Cyprus Economy and Competitiveness Council (Ecompet) proposed a long-term strategy for a sustainable economic growth envisaging to turn Cyprus as “Europe’s Sustainable Busines and Trading Hub,” and to secure sustainable long-term growth through widening its productive base.

Andreas Assiotis, member of Ecompet, chairman of the Council’s steering committee for the long-term strategy and Hellenic Bank’s chief economist, told CNA the strategy “highlights the need to strengthen the country’s productive model on the basis of a complete development of the primary and secondary sectors (light manufacturing) through a sound and sustainable exploitation of our natural resources.”

He noted under the proposed model, Cyprus will leverage on its comparative advantage in the services sector, placing special emphasis on information and communications technology (ICT) and attracting multinational companies to the island.

The project, Assiotis said aims to implement the “vision 2035” a strategy with a multitude of actions aiming to turn Cyprus to “one of the best places to live, work and do business,” while serving the basic aim of rendering the economy more resilient to external shocks.

“It is obvious that the implementation of such model cannot be based on limited number of actions, but requires an array of interconnected policies with strategic and other targets and priorities both on a short-term and long-term horizon,” he told CNA, adding “in this context the strategy recommends a series of government actions as well as participation of the private sector via incentives to mobilise private capital.”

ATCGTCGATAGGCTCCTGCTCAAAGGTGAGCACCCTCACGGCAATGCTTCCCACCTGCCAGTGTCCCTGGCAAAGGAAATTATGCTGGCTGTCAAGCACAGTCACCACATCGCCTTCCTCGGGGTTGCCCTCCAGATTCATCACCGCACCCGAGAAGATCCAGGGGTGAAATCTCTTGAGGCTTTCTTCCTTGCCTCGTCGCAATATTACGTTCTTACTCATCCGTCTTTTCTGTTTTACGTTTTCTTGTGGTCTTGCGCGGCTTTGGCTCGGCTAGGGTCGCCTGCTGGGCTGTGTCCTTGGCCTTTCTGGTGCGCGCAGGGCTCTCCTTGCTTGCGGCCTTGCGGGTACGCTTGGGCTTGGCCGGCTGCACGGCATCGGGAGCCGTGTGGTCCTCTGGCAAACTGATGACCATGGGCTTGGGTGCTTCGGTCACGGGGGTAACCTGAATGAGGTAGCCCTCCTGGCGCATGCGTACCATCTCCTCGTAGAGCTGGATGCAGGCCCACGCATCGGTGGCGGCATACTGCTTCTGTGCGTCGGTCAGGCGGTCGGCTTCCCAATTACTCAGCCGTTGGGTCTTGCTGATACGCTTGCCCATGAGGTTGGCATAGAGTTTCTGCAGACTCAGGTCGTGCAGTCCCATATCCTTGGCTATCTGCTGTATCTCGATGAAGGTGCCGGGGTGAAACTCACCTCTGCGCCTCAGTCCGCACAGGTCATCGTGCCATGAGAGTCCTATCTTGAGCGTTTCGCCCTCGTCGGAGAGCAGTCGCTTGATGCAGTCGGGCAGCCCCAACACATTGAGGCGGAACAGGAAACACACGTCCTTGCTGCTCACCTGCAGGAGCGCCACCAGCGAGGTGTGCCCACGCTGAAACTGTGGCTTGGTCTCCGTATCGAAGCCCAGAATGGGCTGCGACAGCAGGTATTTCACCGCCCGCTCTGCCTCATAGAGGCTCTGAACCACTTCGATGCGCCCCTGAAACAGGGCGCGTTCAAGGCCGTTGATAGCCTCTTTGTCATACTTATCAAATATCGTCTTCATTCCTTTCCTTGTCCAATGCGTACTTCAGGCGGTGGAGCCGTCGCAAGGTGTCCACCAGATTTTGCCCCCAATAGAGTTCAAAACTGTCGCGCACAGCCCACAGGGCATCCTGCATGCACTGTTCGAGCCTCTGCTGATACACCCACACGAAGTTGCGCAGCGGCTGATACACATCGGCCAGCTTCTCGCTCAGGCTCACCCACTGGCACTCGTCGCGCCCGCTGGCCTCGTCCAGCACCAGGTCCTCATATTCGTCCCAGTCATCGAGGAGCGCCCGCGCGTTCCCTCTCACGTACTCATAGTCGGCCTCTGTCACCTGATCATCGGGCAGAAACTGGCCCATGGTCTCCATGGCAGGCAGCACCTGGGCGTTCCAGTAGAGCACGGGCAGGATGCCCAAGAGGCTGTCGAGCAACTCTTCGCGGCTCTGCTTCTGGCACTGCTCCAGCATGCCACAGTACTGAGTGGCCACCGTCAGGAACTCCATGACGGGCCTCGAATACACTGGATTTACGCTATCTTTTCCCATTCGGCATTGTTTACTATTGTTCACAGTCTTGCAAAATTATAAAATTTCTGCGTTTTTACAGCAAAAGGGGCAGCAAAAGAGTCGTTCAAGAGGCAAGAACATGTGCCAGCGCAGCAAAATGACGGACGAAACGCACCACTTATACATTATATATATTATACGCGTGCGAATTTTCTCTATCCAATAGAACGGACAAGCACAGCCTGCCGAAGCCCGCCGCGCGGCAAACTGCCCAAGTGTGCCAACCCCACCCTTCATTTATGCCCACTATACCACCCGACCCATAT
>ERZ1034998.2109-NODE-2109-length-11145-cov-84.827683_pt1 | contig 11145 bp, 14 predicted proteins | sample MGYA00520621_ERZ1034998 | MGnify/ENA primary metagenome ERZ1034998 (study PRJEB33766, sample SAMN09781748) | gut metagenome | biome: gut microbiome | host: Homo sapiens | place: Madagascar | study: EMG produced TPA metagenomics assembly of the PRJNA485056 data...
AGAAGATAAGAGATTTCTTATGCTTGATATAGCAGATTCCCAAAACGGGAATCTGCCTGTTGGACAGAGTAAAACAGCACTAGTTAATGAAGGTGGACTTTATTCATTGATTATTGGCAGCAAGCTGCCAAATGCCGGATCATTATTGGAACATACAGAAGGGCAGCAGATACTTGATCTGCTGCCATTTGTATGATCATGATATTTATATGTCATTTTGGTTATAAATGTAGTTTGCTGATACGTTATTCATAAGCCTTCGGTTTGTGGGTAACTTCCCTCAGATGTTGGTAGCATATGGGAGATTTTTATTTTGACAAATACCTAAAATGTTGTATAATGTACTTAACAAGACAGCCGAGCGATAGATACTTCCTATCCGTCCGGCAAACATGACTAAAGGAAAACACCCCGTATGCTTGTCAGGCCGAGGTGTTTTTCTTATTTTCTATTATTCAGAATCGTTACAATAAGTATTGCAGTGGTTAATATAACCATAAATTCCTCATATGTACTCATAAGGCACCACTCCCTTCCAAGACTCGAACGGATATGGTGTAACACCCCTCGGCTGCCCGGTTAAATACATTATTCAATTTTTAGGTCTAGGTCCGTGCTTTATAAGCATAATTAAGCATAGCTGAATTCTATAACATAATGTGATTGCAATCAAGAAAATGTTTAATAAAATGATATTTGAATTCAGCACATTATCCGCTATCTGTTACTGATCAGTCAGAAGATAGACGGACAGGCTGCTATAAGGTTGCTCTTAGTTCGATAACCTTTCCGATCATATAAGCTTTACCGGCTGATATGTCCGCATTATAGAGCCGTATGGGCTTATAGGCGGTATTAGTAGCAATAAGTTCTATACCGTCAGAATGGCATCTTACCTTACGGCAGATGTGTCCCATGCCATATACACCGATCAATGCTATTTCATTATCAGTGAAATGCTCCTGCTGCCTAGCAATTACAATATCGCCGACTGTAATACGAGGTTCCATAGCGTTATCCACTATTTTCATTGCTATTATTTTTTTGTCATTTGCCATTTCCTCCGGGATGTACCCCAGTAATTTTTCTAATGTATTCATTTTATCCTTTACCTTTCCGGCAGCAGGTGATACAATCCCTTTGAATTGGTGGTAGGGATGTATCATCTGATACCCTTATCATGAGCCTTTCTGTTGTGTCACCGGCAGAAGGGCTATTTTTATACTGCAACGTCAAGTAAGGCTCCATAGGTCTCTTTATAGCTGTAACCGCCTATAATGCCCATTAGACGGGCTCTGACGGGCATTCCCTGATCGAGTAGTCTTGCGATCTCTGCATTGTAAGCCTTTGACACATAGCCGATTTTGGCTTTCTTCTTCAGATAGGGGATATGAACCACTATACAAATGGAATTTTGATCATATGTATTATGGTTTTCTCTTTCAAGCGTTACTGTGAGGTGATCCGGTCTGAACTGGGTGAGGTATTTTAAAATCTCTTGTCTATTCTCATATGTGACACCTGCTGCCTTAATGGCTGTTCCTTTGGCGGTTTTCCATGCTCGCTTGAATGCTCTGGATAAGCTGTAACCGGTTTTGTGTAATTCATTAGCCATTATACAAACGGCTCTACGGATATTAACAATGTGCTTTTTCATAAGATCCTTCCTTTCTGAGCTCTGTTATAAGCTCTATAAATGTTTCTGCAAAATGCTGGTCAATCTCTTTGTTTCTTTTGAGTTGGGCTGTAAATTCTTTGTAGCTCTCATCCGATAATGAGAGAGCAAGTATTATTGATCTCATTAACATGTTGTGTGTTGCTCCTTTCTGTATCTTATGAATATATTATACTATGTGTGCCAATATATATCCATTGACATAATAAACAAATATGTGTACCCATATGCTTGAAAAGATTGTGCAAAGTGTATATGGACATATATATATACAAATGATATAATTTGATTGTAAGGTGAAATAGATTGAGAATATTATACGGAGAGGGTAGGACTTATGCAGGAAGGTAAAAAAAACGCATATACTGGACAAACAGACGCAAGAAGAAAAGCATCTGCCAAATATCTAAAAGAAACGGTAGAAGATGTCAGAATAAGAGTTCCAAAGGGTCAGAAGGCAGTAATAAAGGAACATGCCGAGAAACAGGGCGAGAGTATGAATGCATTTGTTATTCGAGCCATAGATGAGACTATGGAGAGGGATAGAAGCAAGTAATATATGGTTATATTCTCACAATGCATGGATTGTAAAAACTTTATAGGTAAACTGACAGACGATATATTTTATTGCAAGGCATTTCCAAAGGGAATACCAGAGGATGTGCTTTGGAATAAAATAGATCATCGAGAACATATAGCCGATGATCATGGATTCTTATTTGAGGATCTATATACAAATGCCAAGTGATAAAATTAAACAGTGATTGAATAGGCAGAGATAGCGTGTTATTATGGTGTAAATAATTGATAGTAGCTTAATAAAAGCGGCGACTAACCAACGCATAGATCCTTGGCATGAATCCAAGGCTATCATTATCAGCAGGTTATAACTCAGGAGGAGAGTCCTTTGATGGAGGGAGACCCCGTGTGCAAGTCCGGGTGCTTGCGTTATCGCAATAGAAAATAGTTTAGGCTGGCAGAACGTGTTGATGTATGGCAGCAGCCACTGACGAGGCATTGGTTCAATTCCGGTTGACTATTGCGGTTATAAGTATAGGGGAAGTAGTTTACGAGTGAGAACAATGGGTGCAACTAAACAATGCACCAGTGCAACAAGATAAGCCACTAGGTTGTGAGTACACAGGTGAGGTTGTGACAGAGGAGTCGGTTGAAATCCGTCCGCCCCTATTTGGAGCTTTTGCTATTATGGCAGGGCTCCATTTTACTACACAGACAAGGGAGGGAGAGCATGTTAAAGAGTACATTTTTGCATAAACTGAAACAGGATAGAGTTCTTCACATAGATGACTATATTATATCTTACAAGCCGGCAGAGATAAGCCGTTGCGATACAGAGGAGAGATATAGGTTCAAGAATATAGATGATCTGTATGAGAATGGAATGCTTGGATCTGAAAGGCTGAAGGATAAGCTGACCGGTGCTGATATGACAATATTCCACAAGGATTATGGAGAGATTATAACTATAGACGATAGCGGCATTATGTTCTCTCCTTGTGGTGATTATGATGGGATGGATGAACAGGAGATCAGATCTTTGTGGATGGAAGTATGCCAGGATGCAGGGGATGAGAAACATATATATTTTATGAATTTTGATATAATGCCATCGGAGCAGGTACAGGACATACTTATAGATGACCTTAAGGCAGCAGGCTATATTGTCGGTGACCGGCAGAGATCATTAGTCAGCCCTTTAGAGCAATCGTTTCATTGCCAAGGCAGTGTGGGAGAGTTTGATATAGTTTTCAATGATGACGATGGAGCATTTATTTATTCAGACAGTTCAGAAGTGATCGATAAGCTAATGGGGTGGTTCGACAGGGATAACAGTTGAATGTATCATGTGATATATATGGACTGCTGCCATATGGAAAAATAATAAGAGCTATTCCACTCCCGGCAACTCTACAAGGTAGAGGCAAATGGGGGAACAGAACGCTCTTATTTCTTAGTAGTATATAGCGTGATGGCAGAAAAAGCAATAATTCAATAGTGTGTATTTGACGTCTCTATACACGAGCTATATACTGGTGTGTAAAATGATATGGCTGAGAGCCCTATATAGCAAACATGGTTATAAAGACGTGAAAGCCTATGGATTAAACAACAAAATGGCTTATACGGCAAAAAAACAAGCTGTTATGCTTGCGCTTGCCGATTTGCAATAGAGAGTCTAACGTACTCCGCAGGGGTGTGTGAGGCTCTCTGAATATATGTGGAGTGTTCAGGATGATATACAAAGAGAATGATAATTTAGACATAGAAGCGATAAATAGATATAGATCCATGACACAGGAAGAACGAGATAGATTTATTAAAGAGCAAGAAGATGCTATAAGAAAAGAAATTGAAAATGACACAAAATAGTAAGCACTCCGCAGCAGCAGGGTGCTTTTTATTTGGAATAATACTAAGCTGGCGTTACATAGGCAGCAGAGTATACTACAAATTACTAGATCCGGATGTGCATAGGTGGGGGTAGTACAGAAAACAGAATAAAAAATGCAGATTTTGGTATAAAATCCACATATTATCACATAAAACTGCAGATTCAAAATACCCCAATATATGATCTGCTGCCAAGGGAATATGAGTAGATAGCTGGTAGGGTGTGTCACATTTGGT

As he noted resilience will be achieved through widening the economy’s productive base so that the top five sectors’ combined contribution to the country’s GDP growth will not exceed 50%, while the strategy aims to increase the economic potential over 3% compared with 2% – 2.5% today, while improving distortions such as the trade deficit stemming from Cyprus’ reliance on imports.

According to Assiotis, the Council long-term strategy acquired further momentum due to the EU’s Recovery and Resilience Fund launched following the Covid pandemic, which enabled Ecompet to align its strategy with the aims Cyprus Recovery and Resilience Plan that would absorb EU funds.

Asked how this model will materialise given Cyprus’ poor record in implementing long-term reforms, he highlighted that the strategy will take shape only if it is embraced by all, it its linked with the state budget and the ownership assumed by an official entity “with political backing.”

Assiotis recalled that the only previous comprehensive study was carried out by the World Bank following the 1974 Turkish invasion turning Cyprus in services centre, a model widely implemented until today, adding that new and good proposals were made in times but did not materialise.

Ecompet’s work began in end-2019 with funding by the EU Structural Reform Support Service which appointed PwC EU Services which leveraged on local PwC Cyprus. The Ecompet created a steering committee consisted of all stakeholders, including state officials and businesspeople and academics.